Men who participate in our events agree to follow this agreement so the group space is safe for all men.
These are the tenets that evolved over years of men meeting in the Sandpoint Men’s Group. We provide these to every man as he considers joining our group or attend one of our events. They are meant to lay a clear foundation of how we work and the agreement each man makes with the group.
The Principles that Guide Us
A Man’s Aspiring Qualities:
- I take full responsibility for my life and what I create. My thoughts, feelings, wants, and behavior are mine. I am not a victim nor do I cause anyone else to be.
- I am a leader of my life.
- I am living my life for my purpose; my actions, body, and life reflect it.
- I honor what I speak, be it a promise or a feeling.
- If I need help, I ask for it.
- I allow my emotions to be present as I act.
- To co-create a sanctuary for men to open their hearts to each other.
- To honor vulnerability and support each other fully expressing all of our feelings.
- To journey and grow together in the discovery and practice of a new way of being a man.
- To invite the deep masculine forces of healing and transformation to flow through the group.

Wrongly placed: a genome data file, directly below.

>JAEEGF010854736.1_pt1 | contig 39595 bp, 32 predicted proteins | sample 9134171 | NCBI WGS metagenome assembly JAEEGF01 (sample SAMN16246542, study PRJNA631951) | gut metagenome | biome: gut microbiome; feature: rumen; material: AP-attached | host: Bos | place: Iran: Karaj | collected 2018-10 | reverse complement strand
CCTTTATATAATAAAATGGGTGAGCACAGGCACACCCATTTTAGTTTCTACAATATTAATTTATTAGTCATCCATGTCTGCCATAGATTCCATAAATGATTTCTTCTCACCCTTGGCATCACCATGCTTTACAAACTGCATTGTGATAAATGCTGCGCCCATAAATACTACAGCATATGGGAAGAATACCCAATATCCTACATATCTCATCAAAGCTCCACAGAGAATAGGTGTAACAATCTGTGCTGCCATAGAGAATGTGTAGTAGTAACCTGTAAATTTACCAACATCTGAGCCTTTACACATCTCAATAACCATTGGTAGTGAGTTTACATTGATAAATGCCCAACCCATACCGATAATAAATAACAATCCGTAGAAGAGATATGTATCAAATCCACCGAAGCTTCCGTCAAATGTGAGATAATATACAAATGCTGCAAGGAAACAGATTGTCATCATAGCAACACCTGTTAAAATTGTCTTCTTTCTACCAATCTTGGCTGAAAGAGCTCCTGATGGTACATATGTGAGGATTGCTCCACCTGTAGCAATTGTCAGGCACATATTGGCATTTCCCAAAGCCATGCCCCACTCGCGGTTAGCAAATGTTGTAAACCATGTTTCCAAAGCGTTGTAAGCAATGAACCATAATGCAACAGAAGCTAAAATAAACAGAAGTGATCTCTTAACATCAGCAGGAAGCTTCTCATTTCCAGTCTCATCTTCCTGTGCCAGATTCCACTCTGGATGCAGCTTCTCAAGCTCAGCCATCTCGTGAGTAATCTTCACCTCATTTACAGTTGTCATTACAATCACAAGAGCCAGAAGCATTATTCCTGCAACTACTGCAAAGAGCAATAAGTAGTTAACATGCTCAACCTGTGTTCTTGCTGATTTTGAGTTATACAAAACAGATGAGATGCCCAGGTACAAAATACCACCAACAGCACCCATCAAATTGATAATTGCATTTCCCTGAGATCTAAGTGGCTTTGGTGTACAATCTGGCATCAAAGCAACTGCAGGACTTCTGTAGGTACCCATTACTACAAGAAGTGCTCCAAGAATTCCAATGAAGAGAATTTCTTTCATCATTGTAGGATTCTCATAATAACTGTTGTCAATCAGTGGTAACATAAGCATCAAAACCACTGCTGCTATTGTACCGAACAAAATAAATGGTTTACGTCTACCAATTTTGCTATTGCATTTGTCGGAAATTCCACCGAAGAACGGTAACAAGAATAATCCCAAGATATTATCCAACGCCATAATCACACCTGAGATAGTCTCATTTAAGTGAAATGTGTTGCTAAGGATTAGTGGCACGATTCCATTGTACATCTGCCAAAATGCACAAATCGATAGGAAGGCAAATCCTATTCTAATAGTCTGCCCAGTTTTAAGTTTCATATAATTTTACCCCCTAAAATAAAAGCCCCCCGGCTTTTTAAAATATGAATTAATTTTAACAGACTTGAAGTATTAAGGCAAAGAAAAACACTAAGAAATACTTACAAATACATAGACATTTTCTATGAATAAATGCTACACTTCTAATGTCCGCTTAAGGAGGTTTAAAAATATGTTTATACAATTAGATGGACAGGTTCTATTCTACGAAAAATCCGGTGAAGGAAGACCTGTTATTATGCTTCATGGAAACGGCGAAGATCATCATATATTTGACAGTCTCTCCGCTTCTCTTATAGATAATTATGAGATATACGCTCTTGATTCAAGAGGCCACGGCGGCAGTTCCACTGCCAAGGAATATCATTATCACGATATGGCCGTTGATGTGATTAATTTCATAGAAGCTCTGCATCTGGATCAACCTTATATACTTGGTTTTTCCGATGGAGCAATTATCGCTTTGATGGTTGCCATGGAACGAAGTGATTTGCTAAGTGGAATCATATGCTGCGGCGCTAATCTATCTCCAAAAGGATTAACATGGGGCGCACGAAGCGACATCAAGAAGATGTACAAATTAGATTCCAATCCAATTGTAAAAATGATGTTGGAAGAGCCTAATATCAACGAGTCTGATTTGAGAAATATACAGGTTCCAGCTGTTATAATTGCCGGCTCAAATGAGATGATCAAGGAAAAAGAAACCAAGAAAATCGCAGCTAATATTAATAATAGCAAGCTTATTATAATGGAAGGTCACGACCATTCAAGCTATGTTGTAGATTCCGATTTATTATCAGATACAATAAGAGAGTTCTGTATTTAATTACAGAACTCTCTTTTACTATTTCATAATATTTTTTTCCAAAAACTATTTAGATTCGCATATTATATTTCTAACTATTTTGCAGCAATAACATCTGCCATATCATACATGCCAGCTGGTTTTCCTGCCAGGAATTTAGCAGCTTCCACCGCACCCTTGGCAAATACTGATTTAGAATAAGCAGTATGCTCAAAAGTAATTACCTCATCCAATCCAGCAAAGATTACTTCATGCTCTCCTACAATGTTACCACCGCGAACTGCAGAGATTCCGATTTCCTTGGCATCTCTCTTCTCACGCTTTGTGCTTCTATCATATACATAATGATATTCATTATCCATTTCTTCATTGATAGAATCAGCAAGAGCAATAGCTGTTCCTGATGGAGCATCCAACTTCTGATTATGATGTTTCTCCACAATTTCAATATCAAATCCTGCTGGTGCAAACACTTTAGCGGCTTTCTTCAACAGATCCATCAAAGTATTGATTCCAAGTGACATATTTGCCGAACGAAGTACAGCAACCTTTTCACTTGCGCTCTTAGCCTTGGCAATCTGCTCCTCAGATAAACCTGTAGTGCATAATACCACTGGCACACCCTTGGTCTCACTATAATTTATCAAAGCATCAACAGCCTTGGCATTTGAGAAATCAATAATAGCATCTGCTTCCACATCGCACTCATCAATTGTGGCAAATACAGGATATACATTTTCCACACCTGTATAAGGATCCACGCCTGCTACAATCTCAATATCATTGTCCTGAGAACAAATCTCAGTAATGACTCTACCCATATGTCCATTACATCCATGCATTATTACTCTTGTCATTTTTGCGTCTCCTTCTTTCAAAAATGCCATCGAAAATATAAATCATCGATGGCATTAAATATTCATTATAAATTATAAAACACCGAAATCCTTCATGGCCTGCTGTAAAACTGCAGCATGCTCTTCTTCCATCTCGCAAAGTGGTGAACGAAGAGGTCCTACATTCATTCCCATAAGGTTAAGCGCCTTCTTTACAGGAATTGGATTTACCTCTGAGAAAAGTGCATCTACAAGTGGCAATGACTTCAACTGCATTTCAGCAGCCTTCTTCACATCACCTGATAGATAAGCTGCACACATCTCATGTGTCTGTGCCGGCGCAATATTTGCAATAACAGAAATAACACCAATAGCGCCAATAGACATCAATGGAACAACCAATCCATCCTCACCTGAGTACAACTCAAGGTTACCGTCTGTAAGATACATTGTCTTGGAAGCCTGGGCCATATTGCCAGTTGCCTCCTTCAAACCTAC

- To model what best friends can do for and with each other both inside and outside of our group. To celebrate and honor each other’s brilliance, wins, and contributions. To dream in and live an amazing, powerful, and unreasonable life. To laugh, to play, and use humor to co-create a joyful brotherhood. To commit to do things we have never done before we know how to do them.
Guidelines for Participation:
- Speak directly and openly: Don’t ask for permission to speak, intervene, move around, take care of yourself, or contribute in any fashion. However, it is easier if only one person speaks at a time.
- Speak directly to a man: Rather than say, “Sam looks sad,” speak to Sam and ask him if he is sad.
- You can pass: Participation in all activities of the group is up to each man. If for any reason you don’t want to participate, you can pass.
- Taking space: Any man can ask the group to slow down or a specific man to pause or “hold on” in order to take himself or another man deeper.
- Feelings rule: Always feel and express what you feel. Focus on specific feelings, such as Anger, Sadness, Fear, Joy, Shame/Guilt. Justifying, minimizing, and maximizing only weaken your experience and your power.
- Use “I” statements: Speak about your experience, not another man’s. Rather than using “you” or “we,” use “I.”
- Be here-and-now: Emphasize the present. Describe your present experience as much as possible. Avoid telling stories.
- Start with feelings: Start your questions or statements with what you are currently feeling. The more you are connected to your feelings, the more powerful your interaction and support will be.